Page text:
Decoupage has been a popular crafting technique since the 12th century, when Chinese communities would decorate their boxes, windows and lanterns with bright paper cut outs. However, the practice of cutting and gluing in this style actually came from East Siberia; native Siberians would create felt cut outs to decorate nomadic tombs.
Decoupage is a pretty simple process that only requires a few basic steps to achieve something beautiful. To begin, you’ve really got to think about what item you’d like to transform. You can decoupage practically any object, whether you find it around the house or purchase a new item specifically for the crafting technique.
Select an object or surface that you’d like to decorate. Then, choose a selection of decoupage papers (enough to cover your object), decoupage glue, a pair of small scissors, and a cloth or sponge. Prepare your object for decoupage by ensuring that it’s clean and free from dust. If you’re decoupaging a piece of wooden furniture, it could be worth sanding down the surface for a smooth finish. Similarly, you may need to prime some materials to aid the adhesion of your papers.
Use scissors to cut your papers into different shapes or cut out specific designs. Alternatively, some people like to tear their papers to create a rustic effect with smoother edges – but this is up to your preference. If you have a keen eye for detail, you could even cut out the designs using scissors and then cut over them again with a craft knife for more precision. Cut out enough for your project.
Here, you can plan out your decoupage design visually with a drawn layout, or go freestyle by rearranging the images until you reach your desired look. Make sure you don’t glue the cut-outs down yet; this exercise is all about trial and error until you’re happy with your outcome. If you have many tiny cut-outs, it’s advised to use tweezers to position them accurately. When you’re happy with the look of your decoupage design, take a photo of it so that you can recreate the placement.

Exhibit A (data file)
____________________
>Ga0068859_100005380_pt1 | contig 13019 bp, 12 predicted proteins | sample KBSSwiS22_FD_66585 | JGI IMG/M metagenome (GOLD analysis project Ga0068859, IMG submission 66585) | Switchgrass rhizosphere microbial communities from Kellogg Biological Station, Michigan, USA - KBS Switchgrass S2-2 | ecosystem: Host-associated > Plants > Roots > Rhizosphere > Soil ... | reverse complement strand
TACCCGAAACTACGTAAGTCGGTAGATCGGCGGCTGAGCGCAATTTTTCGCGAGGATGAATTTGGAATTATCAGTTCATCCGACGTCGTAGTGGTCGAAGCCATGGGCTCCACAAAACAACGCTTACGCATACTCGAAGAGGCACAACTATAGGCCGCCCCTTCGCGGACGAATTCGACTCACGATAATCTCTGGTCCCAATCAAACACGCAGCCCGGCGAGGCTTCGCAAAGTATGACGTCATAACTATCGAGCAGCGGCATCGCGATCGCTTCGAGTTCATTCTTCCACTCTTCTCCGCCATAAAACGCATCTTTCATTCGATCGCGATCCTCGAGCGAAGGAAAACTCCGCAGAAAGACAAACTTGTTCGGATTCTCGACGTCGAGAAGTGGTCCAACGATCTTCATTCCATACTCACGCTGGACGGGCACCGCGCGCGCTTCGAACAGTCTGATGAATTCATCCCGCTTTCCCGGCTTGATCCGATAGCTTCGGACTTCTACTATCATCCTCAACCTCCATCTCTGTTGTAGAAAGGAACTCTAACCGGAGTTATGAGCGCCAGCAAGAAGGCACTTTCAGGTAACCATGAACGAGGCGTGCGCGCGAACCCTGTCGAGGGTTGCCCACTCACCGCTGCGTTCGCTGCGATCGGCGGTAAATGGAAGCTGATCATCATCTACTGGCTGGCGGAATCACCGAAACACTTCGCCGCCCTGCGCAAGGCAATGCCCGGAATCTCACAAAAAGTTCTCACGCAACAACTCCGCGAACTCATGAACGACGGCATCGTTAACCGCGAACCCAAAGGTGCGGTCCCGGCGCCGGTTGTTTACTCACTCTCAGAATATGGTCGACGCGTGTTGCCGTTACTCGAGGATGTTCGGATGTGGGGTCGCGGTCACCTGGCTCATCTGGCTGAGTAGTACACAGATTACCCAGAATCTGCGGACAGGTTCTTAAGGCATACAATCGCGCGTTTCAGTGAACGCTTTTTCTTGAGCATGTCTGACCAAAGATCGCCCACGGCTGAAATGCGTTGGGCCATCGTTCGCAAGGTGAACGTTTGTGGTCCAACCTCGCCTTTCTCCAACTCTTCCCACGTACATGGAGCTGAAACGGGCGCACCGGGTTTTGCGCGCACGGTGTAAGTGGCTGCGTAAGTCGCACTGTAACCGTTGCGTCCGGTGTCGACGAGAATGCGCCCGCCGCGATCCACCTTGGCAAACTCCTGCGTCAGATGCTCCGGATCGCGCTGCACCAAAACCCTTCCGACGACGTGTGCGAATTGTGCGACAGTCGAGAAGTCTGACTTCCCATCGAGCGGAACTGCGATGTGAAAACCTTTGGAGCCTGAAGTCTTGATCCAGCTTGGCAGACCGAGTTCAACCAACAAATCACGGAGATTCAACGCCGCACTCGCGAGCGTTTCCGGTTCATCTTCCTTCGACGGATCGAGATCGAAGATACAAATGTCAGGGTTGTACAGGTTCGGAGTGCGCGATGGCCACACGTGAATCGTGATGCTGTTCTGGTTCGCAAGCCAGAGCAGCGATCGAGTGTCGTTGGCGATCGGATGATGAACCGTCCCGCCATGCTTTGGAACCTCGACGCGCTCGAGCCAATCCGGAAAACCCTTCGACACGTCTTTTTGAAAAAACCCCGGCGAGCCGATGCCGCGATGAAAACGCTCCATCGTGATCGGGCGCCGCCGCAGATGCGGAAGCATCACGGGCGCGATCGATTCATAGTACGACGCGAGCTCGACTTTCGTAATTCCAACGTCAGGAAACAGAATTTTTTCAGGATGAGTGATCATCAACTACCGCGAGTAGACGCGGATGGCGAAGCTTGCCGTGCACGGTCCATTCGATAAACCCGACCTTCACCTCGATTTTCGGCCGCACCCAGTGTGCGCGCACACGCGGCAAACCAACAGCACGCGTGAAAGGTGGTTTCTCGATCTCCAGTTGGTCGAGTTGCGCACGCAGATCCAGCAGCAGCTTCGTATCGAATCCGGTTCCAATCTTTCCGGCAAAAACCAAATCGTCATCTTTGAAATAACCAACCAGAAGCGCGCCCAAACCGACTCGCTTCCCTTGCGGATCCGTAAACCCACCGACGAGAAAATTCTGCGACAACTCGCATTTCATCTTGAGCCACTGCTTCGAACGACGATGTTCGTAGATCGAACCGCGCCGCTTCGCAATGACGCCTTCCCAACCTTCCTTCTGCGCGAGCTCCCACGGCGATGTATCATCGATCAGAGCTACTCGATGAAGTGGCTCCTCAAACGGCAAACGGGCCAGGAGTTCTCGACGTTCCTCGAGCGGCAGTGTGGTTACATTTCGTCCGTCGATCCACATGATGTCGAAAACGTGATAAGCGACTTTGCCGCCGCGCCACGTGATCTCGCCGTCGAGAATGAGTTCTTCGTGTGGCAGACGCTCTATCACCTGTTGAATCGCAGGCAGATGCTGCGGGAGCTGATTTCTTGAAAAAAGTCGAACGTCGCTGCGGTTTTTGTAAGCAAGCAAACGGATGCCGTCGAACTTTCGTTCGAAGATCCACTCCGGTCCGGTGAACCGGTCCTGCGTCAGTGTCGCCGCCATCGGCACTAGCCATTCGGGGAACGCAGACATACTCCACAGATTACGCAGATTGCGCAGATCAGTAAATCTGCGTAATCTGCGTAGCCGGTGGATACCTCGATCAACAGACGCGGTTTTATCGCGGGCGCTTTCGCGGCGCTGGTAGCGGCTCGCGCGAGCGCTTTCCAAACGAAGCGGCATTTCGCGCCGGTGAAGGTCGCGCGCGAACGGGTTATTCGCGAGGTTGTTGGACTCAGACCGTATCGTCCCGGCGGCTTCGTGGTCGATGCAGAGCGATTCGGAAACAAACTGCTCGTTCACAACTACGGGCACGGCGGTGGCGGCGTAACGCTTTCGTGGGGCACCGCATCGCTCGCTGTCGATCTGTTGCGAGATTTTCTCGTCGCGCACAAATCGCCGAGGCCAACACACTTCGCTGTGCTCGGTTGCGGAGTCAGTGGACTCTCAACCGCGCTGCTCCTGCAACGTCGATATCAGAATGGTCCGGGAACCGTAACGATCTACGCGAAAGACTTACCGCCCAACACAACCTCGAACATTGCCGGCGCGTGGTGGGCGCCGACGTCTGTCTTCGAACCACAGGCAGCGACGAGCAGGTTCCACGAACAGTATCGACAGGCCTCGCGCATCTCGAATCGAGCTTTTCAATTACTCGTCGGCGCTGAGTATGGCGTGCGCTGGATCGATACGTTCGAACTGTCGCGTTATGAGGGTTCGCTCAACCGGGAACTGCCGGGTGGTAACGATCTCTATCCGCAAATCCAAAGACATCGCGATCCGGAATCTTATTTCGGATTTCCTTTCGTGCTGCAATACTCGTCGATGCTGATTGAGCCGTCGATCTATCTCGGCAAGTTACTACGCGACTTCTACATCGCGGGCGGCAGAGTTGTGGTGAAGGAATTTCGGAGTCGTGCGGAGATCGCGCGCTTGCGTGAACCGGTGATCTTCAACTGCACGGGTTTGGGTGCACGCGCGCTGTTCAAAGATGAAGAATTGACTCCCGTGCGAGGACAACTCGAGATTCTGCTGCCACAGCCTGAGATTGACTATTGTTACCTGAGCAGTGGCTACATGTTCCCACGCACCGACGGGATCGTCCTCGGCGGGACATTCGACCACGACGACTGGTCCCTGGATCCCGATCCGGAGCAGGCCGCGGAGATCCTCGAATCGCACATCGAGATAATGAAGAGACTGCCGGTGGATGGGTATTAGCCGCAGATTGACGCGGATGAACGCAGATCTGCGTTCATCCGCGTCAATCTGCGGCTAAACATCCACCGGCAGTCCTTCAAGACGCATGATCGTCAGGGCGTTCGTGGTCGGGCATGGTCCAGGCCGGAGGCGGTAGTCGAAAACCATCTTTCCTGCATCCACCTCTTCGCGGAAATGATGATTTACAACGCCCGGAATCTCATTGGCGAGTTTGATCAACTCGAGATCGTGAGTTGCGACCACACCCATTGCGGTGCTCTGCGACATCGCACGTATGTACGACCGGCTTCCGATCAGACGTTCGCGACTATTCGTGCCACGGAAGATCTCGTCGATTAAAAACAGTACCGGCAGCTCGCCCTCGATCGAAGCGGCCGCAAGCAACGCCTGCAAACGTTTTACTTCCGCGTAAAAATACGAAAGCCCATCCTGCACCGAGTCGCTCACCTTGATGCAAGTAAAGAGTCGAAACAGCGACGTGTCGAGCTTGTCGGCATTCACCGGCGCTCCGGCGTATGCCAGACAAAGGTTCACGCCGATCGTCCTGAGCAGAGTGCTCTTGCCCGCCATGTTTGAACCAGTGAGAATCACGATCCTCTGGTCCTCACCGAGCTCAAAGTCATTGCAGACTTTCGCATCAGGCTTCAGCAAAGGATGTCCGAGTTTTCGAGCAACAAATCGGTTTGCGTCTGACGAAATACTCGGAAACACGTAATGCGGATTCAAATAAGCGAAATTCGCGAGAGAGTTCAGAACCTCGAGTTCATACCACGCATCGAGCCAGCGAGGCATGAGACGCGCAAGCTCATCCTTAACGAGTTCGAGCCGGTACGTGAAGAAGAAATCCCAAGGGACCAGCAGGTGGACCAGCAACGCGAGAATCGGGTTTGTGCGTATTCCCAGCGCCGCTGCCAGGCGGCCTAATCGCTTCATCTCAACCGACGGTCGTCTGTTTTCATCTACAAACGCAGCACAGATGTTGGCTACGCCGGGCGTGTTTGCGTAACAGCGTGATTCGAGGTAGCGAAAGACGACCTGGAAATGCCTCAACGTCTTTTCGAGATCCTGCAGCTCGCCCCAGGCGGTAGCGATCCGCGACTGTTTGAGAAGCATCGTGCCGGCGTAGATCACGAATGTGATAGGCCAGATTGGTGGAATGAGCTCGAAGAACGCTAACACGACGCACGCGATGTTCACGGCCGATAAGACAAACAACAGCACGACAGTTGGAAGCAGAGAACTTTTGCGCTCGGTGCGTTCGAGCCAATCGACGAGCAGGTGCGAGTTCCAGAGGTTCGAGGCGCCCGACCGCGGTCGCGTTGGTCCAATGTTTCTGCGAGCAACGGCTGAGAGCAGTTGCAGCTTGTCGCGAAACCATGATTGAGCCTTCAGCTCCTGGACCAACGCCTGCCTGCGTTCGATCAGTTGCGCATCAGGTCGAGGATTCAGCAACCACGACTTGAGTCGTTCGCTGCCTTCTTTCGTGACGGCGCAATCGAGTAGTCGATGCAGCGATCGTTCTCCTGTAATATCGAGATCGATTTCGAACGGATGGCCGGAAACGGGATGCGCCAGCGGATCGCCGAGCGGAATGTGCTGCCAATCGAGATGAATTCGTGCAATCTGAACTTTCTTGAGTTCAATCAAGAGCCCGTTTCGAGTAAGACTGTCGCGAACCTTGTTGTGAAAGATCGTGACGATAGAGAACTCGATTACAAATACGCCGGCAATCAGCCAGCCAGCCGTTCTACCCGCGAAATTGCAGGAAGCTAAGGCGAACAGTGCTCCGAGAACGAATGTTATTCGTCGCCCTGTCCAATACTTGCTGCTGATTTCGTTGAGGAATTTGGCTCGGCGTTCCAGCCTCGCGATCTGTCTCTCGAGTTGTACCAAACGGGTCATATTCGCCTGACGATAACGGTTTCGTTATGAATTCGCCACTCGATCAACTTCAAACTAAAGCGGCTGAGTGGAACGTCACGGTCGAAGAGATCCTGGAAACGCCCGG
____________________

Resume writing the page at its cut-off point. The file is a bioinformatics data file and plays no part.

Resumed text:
Prior to gluing, make sure you lay down a sufficient amount of newspapers to protect your work surface. Stick your cut outs down using thin layers of decoupage glue and a paintbrush, making sure that you apply glue to the surface of your object and the underside of your cut outs. Then, smooth over the surface of the cut outs to remove wrinkles and any air bubbles using a slightly damp sponge or cloth. Make sure you wipe any excess glue – this is crucial for creating a clean look in your final piece. Allow the decoupage glue to dry completely before you move on to the next step.
Once the decoupage glue has dried, cover the cut outs on your decoupaged object with a coat of varnish. If you purchased Mod Podge, the glue itself is great for sealing and finishing too – so there’s no need to purchase separate sealant and varnish. Simply layer another thin coat over the object using a paintbrush. After coating the object, leave it to dry again. You’ll need to apply multiple coats of varnish to your object, but how many depends on how durable you need the finish to be. You’ll only need a couple of coats for a decoupaged card, but you’ll need several for a piece of furniture.
When your second or third coat of varnish is dry, sand your decoupaged object using sandpaper to get rid of any flaws, such as blobs of dried glue. This will smooth the surface and create a lacquered finish on wood. Then, wipe over the object with a slightly damp cloth to remove any dust created. Apply a few more coats of varnish to your decoupaged object, sand again, and then apply several more coats of varnish. Again, how many you apply is up to you – but it’s recommended to repeat steps 5 and 6 a few times. The more sanding and varnishing you do, the more unique the finish.